With growing bike popularity, a number of accidents is increasing too. With this in mind, product designers and engineers put many efforts in developing safety bicycle helmets to protect the brain and neck of urban riders and athletes in the event of a crash. To do this effectively, helmets must be made of a crushable material to absorb the collision forces and a strap system to make sure the protection stays in place. The exact design of a helmet depends on the needs and specifications of the user and may vary from a simple paper structure to a revolutionary high-tech device.
Back in 2016, Isis Shiffer, a graduate of the Pratt Institute of Design in New York, has developed a sustainable and collapsible helmet made from layers of recycled paper. Its radial, honeycomb-shaped structure lets EcoHelmet keep its shape to protect the cyclist’s head as it is being worn, while folding down to a flat object when it is removed.
EcoHelmet looks appealing thanks to its design echoing the leather helmets of the 1970s. Designed to be sold at bike-share stations for a price as low as possible, it is fully functional despite the seemingly fragile material it is woven from. When collapsed, the helmet is small enough to fit into a handbag or a pocket, which makes it a perfect choice for off/on urban cyclists.
To test the helmet, the designer took it to a crash lab at Imperial College London, where it passed the European safety standards. All this brought the designer the international James Dyson award, an international design award that celebrates, encourages and inspires the next generation of design engineers.
Dutch design office Studio MOM also seeks to find a way to develop a more sustainable helmet that produces less waste after use than conventional non-biodegradable polystyrene helmets. For their MyHelmet prototype, they opted for a specially developed form of mycelium, a biomaterial made from the fleshy root-like structure of a fungus cultivated on a diet of hemp flakes.
While the main shell is produced using mycelium, the helmet’s outer skin and strap are manufactured from a sourced hemp textile to fit in with principles of the circular economy. There are minimal CO2 emissions, it does not require any fossil raw materials and the result is 100 per cent biodegradable. This allows the user to get rid of guilt when replacing a helmet every three to five years, as experts recommend.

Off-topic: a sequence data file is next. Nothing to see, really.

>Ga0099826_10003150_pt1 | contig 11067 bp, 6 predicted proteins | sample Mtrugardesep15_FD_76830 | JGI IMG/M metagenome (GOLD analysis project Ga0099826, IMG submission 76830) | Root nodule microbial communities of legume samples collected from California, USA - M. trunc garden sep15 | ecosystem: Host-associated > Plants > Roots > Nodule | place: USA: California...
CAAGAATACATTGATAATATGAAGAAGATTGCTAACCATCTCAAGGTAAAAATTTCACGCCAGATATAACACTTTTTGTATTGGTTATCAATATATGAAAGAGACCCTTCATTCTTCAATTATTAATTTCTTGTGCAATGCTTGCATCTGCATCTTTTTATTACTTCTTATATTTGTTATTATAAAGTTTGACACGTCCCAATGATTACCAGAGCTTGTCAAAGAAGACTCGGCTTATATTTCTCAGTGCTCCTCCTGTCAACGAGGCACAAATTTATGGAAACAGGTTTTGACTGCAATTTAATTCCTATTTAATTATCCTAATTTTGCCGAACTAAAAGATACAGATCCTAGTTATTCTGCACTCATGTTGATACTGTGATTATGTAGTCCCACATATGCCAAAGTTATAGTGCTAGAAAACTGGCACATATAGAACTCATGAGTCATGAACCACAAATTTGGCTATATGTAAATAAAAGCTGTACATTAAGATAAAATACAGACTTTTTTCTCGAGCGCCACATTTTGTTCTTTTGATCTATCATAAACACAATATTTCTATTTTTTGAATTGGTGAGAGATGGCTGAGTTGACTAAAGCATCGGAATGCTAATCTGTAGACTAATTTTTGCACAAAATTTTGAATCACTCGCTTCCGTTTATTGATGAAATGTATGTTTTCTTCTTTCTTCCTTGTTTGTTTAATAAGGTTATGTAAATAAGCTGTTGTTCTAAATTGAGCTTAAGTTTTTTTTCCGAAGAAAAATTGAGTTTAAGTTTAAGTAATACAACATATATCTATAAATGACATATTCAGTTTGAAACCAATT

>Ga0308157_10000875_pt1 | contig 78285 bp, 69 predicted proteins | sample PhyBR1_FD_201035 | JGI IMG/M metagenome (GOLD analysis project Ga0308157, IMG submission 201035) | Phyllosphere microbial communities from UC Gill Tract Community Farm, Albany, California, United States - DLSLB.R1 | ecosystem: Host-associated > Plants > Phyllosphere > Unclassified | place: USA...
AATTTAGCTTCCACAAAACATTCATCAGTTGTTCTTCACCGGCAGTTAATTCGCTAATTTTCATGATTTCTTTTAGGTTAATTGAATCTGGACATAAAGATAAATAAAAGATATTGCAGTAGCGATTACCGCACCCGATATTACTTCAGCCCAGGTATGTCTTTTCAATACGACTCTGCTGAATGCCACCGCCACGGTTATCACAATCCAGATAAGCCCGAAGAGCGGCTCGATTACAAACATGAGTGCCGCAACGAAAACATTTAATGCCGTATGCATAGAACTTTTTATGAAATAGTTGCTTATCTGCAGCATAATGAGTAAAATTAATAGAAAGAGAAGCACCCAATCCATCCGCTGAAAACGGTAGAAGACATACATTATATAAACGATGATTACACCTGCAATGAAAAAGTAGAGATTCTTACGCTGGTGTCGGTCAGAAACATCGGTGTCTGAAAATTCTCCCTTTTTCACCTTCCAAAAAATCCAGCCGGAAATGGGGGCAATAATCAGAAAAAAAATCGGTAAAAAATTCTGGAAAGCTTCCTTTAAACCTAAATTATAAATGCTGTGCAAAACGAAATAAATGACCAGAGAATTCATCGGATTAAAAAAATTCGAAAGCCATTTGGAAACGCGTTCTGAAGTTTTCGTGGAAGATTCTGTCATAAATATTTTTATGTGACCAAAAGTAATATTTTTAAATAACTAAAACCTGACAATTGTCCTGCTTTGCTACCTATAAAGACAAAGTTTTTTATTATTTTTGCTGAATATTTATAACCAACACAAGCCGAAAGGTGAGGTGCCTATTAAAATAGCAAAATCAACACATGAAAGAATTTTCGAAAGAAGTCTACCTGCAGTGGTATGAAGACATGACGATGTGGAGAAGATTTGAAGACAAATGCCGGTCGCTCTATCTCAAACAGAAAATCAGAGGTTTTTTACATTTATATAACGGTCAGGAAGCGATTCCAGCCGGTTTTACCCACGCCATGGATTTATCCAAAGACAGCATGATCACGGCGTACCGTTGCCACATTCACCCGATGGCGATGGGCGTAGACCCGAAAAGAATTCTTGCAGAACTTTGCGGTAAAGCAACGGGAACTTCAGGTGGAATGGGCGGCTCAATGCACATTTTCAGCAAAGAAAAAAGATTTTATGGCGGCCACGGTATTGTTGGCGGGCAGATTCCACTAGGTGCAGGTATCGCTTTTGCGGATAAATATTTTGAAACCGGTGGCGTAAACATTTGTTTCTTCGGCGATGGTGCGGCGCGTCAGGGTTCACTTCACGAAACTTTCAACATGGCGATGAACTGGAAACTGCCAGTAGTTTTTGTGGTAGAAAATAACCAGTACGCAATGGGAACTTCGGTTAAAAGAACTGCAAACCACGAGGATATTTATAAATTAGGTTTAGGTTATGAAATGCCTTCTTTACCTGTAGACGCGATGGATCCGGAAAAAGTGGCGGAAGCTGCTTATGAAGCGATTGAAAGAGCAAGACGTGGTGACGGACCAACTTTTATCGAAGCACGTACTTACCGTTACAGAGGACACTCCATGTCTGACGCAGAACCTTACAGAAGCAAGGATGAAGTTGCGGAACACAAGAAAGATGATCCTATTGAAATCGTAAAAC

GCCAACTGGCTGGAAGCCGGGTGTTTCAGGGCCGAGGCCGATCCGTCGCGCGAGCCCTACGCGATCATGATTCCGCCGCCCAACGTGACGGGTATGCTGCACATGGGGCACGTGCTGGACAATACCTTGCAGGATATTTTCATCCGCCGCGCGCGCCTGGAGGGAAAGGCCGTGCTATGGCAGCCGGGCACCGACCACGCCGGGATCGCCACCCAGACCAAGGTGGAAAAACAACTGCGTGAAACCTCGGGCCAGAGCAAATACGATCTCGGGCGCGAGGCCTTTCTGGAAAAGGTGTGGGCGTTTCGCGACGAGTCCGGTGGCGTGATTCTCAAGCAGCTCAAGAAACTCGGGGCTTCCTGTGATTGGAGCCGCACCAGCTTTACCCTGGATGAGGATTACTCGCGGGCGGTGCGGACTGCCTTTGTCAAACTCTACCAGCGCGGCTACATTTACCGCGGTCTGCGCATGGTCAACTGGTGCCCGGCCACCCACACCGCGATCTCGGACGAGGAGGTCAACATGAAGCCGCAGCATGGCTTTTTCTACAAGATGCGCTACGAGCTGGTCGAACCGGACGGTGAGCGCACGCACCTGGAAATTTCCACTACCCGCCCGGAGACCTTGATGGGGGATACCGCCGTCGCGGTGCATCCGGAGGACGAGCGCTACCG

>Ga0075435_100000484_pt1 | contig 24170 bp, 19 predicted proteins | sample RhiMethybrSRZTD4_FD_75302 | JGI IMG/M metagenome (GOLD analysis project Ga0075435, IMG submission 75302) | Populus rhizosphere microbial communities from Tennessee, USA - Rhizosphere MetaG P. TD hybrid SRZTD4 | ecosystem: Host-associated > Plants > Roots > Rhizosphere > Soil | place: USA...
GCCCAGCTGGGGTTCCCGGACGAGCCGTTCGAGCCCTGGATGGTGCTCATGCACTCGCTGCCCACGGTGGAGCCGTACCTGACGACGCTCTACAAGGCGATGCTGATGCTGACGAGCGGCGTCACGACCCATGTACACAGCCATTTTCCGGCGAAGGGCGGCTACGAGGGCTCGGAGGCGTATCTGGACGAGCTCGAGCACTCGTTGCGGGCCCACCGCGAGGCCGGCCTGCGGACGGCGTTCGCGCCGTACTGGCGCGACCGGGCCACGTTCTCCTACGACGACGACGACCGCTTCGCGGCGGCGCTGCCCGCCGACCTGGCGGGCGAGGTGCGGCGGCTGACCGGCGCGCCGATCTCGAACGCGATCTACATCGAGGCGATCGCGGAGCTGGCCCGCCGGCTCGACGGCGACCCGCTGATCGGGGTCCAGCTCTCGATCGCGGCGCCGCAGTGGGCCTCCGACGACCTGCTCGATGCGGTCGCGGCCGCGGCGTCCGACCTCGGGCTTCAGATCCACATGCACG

The process was developed by junior designer Alessandra Sisti as her graduation project from the Design and Engineering master’s programme at Politecnico di Milano. When she later joined Studio MOM, she tested a wide range of material compositions to find the most effective solution. She discovered that heating up mycelium during the growing process makes its structure similar to that of expanded polystyrene. The resulting material is rigid, lightweight and has low thermal conductivity.
Studio MOM has carried out a series of initial tests to ensure the product’s safety for use. An FEM analysis of the product prototype allowed the designers to assess the shape, strength, rigidity and fatigue of the material. The team also simulated the NTA standards test, which is used to estimate if a helmet complies with the requirements in the Dutch technical agreement.
PYLO, bike helmet prototype designed by Berlin-based innovation studio nFrontier is much more high-tech. The team claims it combines all latest design trends, safety innovations and cutting-edge manufacturing technologies.
Equally suitable for urban commuters and tech-savvy athletes, the lightweight helmet integrates many industry-first features, including key automotive safety and driver assistance technologies, with an array of smart safety high-tech such as LIDAR radar sensors, 3D immersive sound, LED light indicators, a Face Shield Airbag, a Smart 360° Surround Safety System and a versatile 3D-knitted inlay.
The 3D-printed nylon structure of the helmet shell is optimized to absorb deep impact at a much higher level than conventional polystyrene helmets. Incorporated between the shell and the head is a versatile 3D-knitted inlay designed to guarantee an optimal, custom fit. The liner is double sided, offering cotton on one side, and wool on the other, and it can be worn on either side depending on the season.
A visor and integrated LED head and rear lights provide extra protection and better visibility in bad weather, while gyro sensors automatically detect riders’ manoeuvres to turn on brake lights. What makes the helmet stand out is the world’s first Face Shield Airbag designed for a bicycle helmet. The feature blows up from the rear to protect not only the skull but also the lower face from injury in the event of a crash.